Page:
PJM fuel security study could lead to market changes

Source: Sam Mintz, E&E News reporter • Posted: Tuesday, May 1, 2018

The country’s largest electric grid operator, PJM Interconnection, is kicking off a study of fuel security that could lead to changes in the way its capacity market operates.

The process announced today is a response to shifts in how the grid gets its electricity, spurred by a steadily advancing wave of retirements of coal and nuclear plants and a marked increase in the use of natural gas-powered generation.

“While the grid remains fuel secure given these changes, the potential for continued evolution of the fuel mix underscores concerns … about the need to examine the long-term resilience of the grid,” PJM said in a release.

The grid operator will establish criteria to value and price fuel security in a study to be completed in the next six months.

“Looking into this for the future is important,” PJM CEO Andrew Ott told reporters today.

After the study is complete, PJM will incorporate any changes that are found necessary into its markets, potentially as soon as next year.

Specific vulnerabilities in PJM’s system will be modeled as “constraints” in its capacity market, the same way the grid operator currently models transmission issues. The capacity market allows utilities and other electricity suppliers to purchase power to meet demand three years in advance.

The modeling will take geography into account.

“Recognizing that the PJM region is large and diverse, generation located, for example, on top of a Marcellus shale field does not face the same fuel security issues as a generator more distant from supply and connected to a lateral pipeline served by a single natural gas distribution company,” PJM wrote in a summary of the study.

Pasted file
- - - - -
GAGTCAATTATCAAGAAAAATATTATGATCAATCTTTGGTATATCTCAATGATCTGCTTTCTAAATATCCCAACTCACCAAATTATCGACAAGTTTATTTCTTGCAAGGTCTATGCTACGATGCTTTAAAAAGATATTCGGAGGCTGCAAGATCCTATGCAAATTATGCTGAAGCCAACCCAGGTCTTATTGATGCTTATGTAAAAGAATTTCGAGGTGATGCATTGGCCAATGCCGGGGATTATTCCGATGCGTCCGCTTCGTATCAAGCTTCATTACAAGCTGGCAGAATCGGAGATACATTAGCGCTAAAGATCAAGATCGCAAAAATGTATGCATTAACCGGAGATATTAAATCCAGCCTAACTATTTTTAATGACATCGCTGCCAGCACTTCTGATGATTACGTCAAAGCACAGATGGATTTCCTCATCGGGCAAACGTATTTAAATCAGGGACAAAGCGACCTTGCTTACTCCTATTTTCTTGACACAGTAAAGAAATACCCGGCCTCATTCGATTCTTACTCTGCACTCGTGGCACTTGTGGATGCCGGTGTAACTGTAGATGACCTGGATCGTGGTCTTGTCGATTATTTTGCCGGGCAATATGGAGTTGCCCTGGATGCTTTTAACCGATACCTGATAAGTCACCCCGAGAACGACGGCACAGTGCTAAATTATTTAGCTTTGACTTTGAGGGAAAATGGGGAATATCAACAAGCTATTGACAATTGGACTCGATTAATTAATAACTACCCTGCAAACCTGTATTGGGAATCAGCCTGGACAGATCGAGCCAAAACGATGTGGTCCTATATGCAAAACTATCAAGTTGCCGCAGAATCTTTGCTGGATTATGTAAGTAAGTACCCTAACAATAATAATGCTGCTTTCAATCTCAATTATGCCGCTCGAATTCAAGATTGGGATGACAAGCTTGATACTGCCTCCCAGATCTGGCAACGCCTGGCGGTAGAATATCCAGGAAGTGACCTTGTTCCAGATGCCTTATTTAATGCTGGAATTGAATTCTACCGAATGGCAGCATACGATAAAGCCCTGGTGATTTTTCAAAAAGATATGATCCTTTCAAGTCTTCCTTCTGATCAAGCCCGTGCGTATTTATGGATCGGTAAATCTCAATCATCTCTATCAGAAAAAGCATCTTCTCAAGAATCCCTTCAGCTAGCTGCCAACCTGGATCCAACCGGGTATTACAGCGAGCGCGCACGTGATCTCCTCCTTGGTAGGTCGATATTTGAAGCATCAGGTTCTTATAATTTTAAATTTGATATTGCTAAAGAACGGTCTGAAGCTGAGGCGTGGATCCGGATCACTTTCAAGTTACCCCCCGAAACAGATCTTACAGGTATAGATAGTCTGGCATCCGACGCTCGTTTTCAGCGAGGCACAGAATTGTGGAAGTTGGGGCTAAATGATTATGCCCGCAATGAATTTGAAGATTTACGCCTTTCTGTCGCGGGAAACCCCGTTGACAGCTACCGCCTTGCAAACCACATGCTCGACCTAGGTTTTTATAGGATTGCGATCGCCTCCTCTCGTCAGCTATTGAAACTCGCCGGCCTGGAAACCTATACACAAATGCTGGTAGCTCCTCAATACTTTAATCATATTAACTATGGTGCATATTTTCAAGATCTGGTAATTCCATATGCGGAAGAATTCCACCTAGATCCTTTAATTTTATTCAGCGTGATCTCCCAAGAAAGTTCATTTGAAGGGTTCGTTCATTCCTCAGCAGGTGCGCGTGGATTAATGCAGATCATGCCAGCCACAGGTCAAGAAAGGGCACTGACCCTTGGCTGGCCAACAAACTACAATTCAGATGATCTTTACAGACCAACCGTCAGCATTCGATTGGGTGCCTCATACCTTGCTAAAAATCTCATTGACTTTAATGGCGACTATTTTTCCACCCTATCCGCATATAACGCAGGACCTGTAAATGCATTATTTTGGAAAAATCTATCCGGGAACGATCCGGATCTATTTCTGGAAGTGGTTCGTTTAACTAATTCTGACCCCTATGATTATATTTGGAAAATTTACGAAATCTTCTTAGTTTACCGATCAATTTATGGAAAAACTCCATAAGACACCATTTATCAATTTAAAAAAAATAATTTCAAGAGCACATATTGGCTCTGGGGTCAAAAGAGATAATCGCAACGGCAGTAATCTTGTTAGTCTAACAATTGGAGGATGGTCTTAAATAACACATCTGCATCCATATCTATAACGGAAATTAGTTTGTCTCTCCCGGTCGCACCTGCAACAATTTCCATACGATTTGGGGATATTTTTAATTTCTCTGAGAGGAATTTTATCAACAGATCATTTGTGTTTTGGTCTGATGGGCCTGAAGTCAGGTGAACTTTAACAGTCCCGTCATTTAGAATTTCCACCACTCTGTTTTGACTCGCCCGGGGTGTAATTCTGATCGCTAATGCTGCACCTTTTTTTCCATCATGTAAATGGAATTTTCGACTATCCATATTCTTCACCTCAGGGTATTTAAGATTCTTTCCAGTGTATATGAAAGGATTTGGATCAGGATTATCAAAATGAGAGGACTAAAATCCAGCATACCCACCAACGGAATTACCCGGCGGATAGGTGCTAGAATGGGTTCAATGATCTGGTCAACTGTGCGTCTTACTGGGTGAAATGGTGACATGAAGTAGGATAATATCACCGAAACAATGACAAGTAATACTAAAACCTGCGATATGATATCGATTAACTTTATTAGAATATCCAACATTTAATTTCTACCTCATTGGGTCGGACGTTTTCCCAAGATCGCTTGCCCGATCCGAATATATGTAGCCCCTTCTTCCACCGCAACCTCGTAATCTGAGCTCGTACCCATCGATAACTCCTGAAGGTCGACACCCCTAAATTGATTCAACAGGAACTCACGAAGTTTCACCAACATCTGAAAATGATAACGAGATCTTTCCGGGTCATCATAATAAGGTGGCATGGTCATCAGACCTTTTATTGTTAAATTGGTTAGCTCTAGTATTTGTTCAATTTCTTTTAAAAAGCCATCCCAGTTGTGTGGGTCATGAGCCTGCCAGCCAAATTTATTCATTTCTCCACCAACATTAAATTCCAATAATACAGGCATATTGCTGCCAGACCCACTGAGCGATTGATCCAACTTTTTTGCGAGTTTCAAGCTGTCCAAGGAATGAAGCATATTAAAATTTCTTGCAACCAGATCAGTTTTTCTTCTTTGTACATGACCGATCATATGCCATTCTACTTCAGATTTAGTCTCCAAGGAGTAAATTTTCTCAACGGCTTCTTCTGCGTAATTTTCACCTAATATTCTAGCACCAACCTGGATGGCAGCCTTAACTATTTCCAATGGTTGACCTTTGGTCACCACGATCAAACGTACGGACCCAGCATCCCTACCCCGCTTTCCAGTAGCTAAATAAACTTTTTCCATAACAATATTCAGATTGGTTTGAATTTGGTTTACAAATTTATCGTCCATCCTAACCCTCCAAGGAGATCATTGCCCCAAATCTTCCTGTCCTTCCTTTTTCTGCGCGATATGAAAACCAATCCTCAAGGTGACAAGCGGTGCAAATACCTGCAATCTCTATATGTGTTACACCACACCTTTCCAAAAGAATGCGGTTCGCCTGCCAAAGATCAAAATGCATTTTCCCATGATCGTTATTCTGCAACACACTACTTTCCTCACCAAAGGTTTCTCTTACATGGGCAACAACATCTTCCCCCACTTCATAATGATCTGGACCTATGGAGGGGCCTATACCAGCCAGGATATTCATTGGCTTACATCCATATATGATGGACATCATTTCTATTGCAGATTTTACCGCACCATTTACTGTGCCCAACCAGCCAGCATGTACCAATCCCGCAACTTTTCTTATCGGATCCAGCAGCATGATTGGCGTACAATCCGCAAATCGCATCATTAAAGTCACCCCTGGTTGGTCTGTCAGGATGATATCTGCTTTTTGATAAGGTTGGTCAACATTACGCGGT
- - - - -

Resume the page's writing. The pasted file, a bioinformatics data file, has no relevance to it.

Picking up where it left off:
The specific, locational fuel security vulnerabilities would be modeled in the capacity market to “ensure that each zone and sub-zone in PJM is able to maintain reliable service during a disruptive event that could last several days,” PJM wrote.

One of the potential attributes that PJM said it could decide to value in a new way is on-site fuel supply, the same metric that was the basis behind a doomed bid by the Department of Energy to prop up coal and nuclear plants last year.

PJM has opposed another potential pathway for the federal government to help specific plants, in the form of a request from embattled utility FirstEnergy to the Department of Energy to issue an emergency order under Section 202(c) of the Federal Power Act. That request remains under review by DOE, but it has the attention of President Trump (E&E News PM, April 5).

In its response to FirstEnergy’s request, PJM said the federal agency should turn it down because the grid operator is examining these issues on its own and there is no imminent crisis.

“We do believe, and certainly our analysis shows, that we are both reliable and fuel secure,” Ott told reporters today. “We do not have a vulnerability we feel today, but that’s the point; we have to do the analysis to make sure we’re not going to have one in the future.”

Ott said the timing of the fuel security study announcement is not tied to the ongoing consideration of the 202(c) request.

“The timing is driven by a combination of factors, including the focus on a national level on resilience, the focus at FERC, the growing concerns of an attack on infrastructure,” he said.